The Pentagon is working behind-the-scenes to develop a broad proposal to lease, rather than buy, many weapons systems.
"This plan would be a new low in offering sweetheart deals for defense contractors at the expense of taxpayers," said POGO Executive Director Danielle Brian. "The Pentagon isn't even trying to pretend it's getting a good deal for the taxpayers anymore."
The proposal was first revealed publicly in a January 26 story in the National Journal, written by George Wilson. The plan is outlined in a November 1, 2001 memo written to the secretaries and commanders in chief of all branches of the service by Pentagon Acquisitions Chief Edward "Pete" Aldridge and Defense Department Comptroller Dov Zakheim.
It calls for essentially eliminating several existing legal restrictions placed on multi-year leases for weapons systems, aircraft, and ships, intended to make sure leases aren't more expensive than outright purchases. The Aldridge-Zakheim memo refers to such protections as "statutory and regulatory impediments."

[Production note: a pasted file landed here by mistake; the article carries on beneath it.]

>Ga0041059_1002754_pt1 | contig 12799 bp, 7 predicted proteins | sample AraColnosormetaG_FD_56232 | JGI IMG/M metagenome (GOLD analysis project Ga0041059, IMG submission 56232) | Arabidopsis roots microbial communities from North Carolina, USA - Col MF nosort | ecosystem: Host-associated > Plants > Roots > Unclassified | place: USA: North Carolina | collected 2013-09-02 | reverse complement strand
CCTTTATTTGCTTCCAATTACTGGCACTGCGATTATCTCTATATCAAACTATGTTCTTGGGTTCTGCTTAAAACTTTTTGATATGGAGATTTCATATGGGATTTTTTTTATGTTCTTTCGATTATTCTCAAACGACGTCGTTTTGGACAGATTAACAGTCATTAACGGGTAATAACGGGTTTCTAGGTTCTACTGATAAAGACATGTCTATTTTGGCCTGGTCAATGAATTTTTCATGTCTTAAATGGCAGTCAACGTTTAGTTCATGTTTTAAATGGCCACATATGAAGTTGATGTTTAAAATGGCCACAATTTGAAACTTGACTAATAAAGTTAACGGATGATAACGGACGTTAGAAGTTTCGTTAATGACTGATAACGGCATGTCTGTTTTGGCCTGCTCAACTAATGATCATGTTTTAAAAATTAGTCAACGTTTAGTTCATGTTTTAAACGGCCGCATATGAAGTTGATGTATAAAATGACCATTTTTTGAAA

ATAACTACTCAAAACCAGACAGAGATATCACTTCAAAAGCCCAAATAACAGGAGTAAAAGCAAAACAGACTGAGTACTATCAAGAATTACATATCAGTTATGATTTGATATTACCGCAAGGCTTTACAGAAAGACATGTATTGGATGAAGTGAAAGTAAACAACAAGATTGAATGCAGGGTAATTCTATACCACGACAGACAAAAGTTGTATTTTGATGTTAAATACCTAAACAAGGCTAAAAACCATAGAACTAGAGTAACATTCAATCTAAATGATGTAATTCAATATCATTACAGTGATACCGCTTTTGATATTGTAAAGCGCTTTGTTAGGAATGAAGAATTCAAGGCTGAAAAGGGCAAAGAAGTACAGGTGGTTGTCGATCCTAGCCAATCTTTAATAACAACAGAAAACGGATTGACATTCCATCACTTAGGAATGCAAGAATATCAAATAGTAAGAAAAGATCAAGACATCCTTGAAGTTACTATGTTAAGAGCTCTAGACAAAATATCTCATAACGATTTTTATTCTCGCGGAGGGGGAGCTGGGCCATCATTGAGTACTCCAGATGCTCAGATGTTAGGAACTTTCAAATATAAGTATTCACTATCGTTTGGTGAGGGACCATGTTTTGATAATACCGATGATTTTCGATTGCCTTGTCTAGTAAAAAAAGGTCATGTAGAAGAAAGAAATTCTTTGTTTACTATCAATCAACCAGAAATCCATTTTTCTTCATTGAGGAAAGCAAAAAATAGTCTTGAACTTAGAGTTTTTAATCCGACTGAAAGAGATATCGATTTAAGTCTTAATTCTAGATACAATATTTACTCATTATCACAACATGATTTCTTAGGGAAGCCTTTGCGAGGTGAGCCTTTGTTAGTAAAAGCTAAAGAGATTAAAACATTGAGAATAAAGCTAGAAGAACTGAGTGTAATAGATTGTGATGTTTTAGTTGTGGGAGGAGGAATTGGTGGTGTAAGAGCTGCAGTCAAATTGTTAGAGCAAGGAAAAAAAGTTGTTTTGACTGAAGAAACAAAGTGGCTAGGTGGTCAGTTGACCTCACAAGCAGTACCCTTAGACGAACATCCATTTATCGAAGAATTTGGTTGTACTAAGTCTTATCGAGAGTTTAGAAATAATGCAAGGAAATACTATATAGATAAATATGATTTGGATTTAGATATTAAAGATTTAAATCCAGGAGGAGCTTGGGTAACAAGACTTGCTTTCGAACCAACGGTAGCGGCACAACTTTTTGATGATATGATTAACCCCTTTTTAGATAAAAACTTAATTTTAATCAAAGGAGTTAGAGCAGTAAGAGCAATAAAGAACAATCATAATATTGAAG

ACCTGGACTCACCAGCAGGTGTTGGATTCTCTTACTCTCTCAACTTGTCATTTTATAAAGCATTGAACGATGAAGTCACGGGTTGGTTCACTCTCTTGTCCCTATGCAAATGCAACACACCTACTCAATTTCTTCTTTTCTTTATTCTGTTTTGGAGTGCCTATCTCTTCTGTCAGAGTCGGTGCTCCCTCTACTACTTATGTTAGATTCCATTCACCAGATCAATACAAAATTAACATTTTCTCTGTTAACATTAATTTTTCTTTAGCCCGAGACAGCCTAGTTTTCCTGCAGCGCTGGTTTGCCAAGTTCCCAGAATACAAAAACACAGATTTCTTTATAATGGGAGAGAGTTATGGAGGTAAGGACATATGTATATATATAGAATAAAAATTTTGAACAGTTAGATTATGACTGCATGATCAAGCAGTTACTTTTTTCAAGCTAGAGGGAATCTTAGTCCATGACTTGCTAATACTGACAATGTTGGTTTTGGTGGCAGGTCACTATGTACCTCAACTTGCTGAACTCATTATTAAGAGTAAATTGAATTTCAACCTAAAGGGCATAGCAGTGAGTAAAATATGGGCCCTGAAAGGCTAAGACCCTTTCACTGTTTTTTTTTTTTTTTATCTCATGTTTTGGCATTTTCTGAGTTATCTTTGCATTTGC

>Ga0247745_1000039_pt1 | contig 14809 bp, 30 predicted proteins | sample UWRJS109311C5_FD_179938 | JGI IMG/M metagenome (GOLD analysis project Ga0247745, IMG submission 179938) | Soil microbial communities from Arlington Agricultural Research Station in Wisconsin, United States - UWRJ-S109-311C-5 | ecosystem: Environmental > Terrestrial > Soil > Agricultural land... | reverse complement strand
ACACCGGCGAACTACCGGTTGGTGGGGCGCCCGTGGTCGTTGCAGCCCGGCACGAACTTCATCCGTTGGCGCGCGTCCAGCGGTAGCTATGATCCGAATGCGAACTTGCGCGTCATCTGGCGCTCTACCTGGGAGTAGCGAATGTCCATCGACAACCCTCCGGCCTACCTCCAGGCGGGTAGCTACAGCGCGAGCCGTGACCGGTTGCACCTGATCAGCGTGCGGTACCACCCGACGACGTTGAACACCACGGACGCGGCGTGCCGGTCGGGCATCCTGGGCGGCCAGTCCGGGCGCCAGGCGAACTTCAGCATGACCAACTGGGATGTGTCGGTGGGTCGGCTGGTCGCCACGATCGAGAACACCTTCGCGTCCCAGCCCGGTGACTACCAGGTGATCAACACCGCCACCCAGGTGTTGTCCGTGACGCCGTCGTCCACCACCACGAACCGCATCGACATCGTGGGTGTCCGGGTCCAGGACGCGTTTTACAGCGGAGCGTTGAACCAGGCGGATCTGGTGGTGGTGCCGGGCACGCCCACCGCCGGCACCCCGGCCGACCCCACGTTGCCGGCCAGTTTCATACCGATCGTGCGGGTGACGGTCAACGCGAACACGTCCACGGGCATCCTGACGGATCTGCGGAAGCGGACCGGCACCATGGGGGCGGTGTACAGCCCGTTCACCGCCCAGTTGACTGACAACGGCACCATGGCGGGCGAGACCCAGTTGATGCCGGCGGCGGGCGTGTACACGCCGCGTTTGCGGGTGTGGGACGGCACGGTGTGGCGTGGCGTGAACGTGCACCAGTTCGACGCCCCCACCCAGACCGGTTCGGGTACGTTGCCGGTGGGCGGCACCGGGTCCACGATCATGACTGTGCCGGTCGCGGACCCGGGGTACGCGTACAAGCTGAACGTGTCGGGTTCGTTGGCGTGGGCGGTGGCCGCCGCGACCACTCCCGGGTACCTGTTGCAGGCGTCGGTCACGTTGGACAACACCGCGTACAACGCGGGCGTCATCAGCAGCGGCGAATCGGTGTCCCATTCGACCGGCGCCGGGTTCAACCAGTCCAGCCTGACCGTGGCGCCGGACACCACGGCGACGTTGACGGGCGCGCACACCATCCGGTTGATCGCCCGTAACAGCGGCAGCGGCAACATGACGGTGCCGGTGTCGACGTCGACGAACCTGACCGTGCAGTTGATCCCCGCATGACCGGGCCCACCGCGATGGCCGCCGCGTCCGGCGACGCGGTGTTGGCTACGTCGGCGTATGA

The new proposal could make routine controversial deals like one recently approved by Congress that permits the U.S. Air Force to lease 100 Boeing 767s for conversion into military tanker aircraft.
The tanker lease plan, made public by POGO in December 2001, was estimated to cost $26 billion. It was opposed by Mitchell Daniels, Jr., Director, Office of Management and Budget, because he had concerns that it would circumvent federal rules designed to block leasing abuses.
The B-767 deal was also criticized by Senators John McCain, R-Arizona, and Phil Gramm, R-Texas. McCain called it the "envy of the corporate lobbyists," and said it would mean the government would pay as much or more to use the aircraft for 10 years, when they could have a life span of 30 or 40 years if they were purchased outright. Gramm, a strong supporter of the U.S. military, called the Boeing deal the worst case of Congressional pork he'd seen in his 22 years in Congress.
The Aldridge-Zakheim memo said the Pentagon is establishing a Leasing Review Panel which could recommend changes ranging from the repeal of legal limits upon the length of leases to changing budget score-keeping rules for leases.